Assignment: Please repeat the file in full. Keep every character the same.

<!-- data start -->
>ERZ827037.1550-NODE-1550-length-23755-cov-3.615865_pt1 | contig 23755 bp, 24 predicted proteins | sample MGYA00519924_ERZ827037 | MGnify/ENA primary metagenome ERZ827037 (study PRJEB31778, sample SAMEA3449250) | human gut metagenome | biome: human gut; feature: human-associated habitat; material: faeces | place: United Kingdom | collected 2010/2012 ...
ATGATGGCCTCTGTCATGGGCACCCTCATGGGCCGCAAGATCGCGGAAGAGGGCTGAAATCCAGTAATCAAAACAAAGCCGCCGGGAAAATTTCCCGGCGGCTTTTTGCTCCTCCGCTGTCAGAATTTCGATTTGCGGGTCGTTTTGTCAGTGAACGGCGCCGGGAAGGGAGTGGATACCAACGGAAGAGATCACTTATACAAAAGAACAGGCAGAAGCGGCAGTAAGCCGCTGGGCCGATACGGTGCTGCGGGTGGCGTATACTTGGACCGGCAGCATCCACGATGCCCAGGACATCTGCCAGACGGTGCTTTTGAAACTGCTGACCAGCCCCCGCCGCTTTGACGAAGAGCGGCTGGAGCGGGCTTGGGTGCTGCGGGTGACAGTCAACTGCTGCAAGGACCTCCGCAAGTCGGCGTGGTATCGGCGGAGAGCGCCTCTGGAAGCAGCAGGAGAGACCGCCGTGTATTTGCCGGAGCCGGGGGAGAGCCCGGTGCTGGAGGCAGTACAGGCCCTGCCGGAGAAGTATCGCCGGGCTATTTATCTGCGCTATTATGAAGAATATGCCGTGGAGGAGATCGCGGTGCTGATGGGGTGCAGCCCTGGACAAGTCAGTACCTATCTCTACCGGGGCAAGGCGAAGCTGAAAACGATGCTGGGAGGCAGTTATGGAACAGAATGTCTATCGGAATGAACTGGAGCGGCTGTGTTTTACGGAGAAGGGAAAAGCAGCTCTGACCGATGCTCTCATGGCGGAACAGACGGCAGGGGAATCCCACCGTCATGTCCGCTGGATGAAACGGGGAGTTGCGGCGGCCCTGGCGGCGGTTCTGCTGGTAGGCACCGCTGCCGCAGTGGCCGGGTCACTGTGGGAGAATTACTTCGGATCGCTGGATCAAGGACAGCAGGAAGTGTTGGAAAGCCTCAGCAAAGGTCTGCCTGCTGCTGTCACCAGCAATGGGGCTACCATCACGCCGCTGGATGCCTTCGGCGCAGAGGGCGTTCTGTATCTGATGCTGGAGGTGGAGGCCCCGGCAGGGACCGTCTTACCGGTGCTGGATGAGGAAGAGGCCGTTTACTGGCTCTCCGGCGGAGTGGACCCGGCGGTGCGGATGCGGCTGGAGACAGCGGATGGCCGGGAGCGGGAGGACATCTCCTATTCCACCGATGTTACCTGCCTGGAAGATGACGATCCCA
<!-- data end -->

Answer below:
>ERZ827037.1550-NODE-1550-length-23755-cov-3.615865_pt1 | contig 23755 bp, 24 predicted proteins | sample MGYA00519924_ERZ827037 | MGnify/ENA primary metagenome ERZ827037 (study PRJEB31778, sample SAMEA3449250) | human gut metagenome | biome: human gut; feature: human-associated habitat; material: faeces | place: United Kingdom | collected 2010/2012 ...
ATGATGGCCTCTGTCATGGGCACCCTCATGGGCCGCAAGATCGCGGAAGAGGGCTGAAATCCAGTAATCAAAACAAAGCCGCCGGGAAAATTTCCCGGCGGCTTTTTGCTCCTCCGCTGTCAGAATTTCGATTTGCGGGTCGTTTTGTCAGTGAACGGCGCCGGGAAGGGAGTGGATACCAACGGAAGAGATCACTTATACAAAAGAACAGGCAGAAGCGGCAGTAAGCCGCTGGGCCGATACGGTGCTGCGGGTGGCGTATACTTGGACCGGCAGCATCCACGATGCCCAGGACATCTGCCAGACGGTGCTTTTGAAACTGCTGACCAGCCCCCGCCGCTTTGACGAAGAGCGGCTGGAGCGGGCTTGGGTGCTGCGGGTGACAGTCAACTGCTGCAAGGACCTCCGCAAGTCGGCGTGGTATCGGCGGAGAGCGCCTCTGGAAGCAGCAGGAGAGACCGCCGTGTATTTGCCGGAGCCGGGGGAGAGCCCGGTGCTGGAGGCAGTACAGGCCCTGCCGGAGAAGTATCGCCGGGCTATTTATCTGCGCTATTATGAAGAATATGCCGTGGAGGAGATCGCGGTGCTGATGGGGTGCAGCCCTGGACAAGTCAGTACCTATCTCTACCGGGGCAAGGCGAAGCTGAAAACGATGCTGGGAGGCAGTTATGGAACAGAATGTCTATCGGAATGAACTGGAGCGGCTGTGTTTTACGGAGAAGGGAAAAGCAGCTCTGACCGATGCTCTCATGGCGGAACAGACGGCAGGGGAATCCCACCGTCATGTCCGCTGGATGAAACGGGGAGTTGCGGCGGCCCTGGCGGCGGTTCTGCTGGTAGGCACCGCTGCCGCAGTGGCCGGGTCACTGTGGGAGAATTACTTCGGATCGCTGGATCAAGGACAGCAGGAAGTGTTGGAAAGCCTCAGCAAAGGTCTGCCTGCTGCTGTCACCAGCAATGGGGCTACCATCACGCCGCTGGATGCCTTCGGCGCAGAGGGCGTTCTGTATCTGATGCTGGAGGTGGAGGCCCCGGCAGGGACCGTCTTACCGGTGCTGGATGAGGAAGAGGCCGTTTACTGGCTCTCCGGCGGAGTGGACCCGGCGGTGCGGATGCGGCTGGAGACAGCGGATGGCCGGGAGCGGGAGGACATCTCCTATTCCACCGATGTTACCTGCCTGGAAGATGACGATCCCA